Ask the Sports Dietitian: I feel really tired during training. Could it be my diet?
A: There are a number of factors – diet and otherwise – to look at if you’re experiencing persistent fatigue. Persistent fatigue can take many forms, but often it manifests as a deep fatigue with muscle or joint pain, and the inability to recover from training. The human body is a complex system and if you feel like your diet is generally good, and you generally eat enough, but still lack energy, here are some things to consider.
We can’t talk about fatigue and not consider a relative energy deficit. A common mistake among many endurance athletes is not eating enough to support their training volume. Tuning in to your hunger and fullness cues often and responding to them is critical for adequate fueling. Sometimes, individuals that have busy schedules need those extra reminders to eat, so setting up a rough eating pattern can help prevent skipping meals and snacks. For instance, scheduling breakfast between 8AM-10AM, lunch 12PM-2PM, an afternoon snack 3PM-4PM, and dinner 5PM-7PM is a good way to do this. An emergency food stash in your car or at the desk with some healthy pre- and post-workout snacks available can help encourage consistent, healthy fueling. It is hard to generalize just how much food each individual needs, and a sports dietitian can help you dial in the specifics if you’re struggling.
Vitamin or Mineral Deficiencies
Quality is as important as quantity of food. Considerations of the variety of foods you are eating, even if they are high quality is important. Many people can easily come up short on key minerals like B-vitamins and Iron, which are all heavily involved in the body’s energy production by helping with oxygen utilization. In order to pinpoint any deficiencies, rather than guessing, seeing a physician for a blood draw or using a service like Inside Tracker can be helpful.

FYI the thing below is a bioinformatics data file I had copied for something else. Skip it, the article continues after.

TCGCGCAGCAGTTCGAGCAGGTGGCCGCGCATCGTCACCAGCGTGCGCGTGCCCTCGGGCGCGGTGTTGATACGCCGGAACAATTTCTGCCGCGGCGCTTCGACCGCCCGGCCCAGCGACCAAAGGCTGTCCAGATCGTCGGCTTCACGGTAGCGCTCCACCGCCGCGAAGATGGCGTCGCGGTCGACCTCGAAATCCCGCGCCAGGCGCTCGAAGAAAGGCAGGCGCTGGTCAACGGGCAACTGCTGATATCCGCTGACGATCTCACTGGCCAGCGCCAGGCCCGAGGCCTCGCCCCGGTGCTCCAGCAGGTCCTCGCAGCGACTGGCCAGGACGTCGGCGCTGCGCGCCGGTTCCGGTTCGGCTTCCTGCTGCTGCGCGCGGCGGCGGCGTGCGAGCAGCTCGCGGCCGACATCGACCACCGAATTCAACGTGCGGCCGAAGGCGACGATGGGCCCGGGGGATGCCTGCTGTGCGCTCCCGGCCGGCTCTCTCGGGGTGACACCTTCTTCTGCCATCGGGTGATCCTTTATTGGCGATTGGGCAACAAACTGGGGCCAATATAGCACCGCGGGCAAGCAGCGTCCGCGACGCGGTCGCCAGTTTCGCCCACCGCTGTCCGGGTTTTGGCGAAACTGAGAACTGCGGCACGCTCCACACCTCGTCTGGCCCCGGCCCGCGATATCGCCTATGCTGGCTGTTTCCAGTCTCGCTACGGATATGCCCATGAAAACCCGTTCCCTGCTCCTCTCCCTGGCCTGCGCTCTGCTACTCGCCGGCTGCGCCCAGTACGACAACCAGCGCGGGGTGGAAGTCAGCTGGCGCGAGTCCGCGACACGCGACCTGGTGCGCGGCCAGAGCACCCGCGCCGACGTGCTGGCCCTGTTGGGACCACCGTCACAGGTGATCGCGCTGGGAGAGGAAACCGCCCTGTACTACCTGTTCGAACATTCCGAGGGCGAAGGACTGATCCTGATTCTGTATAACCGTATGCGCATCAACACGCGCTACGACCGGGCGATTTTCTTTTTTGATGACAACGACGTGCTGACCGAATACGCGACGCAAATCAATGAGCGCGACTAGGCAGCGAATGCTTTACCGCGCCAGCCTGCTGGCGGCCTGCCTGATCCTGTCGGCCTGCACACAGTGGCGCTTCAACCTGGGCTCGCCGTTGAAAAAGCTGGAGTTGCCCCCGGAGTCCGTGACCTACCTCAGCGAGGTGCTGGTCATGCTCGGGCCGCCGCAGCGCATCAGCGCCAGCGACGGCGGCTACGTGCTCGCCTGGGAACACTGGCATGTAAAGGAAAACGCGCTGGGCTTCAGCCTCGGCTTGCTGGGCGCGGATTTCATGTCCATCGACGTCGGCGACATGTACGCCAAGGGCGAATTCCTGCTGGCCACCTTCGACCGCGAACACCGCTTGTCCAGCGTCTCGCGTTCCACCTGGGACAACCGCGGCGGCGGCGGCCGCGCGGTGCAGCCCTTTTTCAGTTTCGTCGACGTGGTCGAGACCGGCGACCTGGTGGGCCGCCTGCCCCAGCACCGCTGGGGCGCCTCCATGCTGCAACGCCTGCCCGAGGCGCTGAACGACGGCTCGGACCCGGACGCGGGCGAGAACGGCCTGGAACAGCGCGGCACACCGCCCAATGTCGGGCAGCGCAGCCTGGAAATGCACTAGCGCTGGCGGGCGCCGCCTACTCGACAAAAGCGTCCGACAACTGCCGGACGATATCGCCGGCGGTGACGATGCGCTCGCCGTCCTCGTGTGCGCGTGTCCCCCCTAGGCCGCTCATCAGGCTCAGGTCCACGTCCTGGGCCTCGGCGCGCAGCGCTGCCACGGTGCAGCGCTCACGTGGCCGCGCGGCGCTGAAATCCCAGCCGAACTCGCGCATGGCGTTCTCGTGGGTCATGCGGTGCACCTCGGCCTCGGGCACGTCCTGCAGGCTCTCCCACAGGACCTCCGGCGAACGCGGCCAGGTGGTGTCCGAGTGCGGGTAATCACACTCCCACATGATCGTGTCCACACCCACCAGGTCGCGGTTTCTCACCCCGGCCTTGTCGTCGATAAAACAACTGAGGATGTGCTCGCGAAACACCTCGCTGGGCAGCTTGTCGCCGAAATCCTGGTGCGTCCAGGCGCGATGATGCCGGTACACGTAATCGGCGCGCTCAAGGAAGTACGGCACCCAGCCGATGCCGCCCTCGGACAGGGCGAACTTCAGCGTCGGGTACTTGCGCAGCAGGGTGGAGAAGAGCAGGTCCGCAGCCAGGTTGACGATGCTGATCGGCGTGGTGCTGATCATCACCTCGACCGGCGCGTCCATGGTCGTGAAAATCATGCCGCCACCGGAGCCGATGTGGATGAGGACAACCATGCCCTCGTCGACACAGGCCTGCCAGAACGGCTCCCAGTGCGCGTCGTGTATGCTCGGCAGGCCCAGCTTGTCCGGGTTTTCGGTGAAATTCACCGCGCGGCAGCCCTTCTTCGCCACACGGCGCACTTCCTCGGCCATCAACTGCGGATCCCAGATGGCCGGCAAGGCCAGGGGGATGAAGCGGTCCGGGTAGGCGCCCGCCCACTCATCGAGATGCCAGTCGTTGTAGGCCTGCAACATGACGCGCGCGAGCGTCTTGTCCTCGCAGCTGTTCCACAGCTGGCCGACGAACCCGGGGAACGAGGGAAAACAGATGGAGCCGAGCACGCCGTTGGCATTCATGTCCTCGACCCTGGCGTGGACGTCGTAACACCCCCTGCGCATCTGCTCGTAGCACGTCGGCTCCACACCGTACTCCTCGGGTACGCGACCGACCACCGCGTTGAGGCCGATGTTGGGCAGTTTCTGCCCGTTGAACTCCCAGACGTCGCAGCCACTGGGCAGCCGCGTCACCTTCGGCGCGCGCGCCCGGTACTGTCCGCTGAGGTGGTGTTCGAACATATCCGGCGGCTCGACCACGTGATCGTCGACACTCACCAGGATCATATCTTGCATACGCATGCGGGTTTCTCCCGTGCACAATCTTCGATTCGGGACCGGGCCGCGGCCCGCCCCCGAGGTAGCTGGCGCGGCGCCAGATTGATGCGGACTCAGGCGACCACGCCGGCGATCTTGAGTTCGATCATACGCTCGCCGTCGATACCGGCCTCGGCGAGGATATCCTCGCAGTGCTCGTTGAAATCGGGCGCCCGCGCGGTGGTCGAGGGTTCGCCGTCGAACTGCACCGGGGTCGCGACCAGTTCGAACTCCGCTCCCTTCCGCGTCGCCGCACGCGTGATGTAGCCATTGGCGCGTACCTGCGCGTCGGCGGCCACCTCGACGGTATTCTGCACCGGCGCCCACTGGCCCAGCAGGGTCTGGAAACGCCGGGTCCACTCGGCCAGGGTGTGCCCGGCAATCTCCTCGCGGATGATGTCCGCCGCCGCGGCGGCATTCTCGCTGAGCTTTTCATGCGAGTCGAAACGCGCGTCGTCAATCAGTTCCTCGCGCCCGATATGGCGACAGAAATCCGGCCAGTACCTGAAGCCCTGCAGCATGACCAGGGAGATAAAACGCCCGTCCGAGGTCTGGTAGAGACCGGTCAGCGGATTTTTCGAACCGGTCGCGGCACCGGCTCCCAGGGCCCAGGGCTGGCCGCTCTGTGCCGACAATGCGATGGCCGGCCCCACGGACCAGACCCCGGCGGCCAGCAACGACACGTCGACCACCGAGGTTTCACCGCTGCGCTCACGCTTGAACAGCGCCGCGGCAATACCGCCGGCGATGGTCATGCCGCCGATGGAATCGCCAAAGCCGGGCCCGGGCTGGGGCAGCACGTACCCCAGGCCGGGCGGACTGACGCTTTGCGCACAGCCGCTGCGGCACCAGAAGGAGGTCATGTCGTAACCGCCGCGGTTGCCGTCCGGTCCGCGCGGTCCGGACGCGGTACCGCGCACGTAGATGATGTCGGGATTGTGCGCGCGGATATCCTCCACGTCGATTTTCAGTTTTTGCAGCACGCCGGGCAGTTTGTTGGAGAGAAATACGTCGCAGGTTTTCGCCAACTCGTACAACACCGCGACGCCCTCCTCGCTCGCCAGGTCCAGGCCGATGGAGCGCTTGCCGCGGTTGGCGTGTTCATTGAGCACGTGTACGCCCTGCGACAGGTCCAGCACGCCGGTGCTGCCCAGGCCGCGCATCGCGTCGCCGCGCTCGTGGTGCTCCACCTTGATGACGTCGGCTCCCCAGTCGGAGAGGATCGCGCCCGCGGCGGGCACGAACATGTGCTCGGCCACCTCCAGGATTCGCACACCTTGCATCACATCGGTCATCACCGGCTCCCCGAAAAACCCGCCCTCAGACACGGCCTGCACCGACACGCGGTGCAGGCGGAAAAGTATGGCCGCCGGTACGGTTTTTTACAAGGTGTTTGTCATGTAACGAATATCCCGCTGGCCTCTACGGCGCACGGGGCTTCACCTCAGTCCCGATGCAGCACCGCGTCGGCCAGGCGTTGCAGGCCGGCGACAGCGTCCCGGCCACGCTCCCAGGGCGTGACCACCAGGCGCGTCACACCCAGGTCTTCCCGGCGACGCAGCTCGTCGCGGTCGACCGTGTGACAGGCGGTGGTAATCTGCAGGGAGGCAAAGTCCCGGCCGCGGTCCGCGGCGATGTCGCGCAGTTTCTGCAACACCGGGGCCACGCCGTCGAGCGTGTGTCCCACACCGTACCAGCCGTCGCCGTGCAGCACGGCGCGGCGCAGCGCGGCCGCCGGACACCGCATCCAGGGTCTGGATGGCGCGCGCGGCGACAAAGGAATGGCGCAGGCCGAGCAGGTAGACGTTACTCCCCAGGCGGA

Sleep and stress can also contribute to fatigue. Not getting enough sleep on a regular basis can affect our hormone levels and ability to adapt to training stimulus. Stress can cause levels of the hormone cortisol to remain high and leave you feeling exhausted. Setting up a set sleep schedule or adding in daily meditation can be helpful in combating these two problems.
Having a diagnosed or undiagnosed can also be a consideration in these cases. Because of their inflammatory, damaging effect, conditions that affect the gastrointestinal system like Celiac disease, Crohns, and Colitis affect the bodies’ ability to absorb specific vitamins and minerals. Hypothyroidism can also cause the body to feel consistently drained because of the lack of production of thyroid hormones needed to help your body produce energy. Symptoms such as abdominal pain, bowel irregularities, nervousness, unexplained weight gain, hair loss, or sensitivity to cold could suggest a serious undiagnosed medical condition, and merit a trip to your doctor.
One tasty way to make sure you have a nutritious snack on hand?
On the Go Chocolate Brownie Energy Bites:
Cook Time: 40 Minutes
Serving Size: 12 Bites
2/3c pitted dates
4c black beans (cooked)
1c chocolate protein powder
2/3c sunflower seed butter
1 tsp sea salt
2 tsp cacao powder
1c dark chocolate chips
#1) Line a baking sheet with parchment paper.
#2) Combine dates, black beans, chocolate protein powder, pumpkin seed butter, sea salt, and cacao powder in the bowl of your food processor. Process until smooth.
#3) Roll the dough into 1-inch balls and place on the covered baking sheet.
#4) Chocolate drizzle: Melt the chocolate chips in a double boiler and drizzle over the balls.
#5) Refrigerate at least 1 hour to set.
*Can be stored in an airtight container in the refrigerator for up to a week and in the freezer for up to a month.
Do you have a question for our RDN? Send your trail-running-nutrition quandaries to email@example.com.
Kylee Van Horn is a licensed Sports Registered Dietitian and competitive trail runner.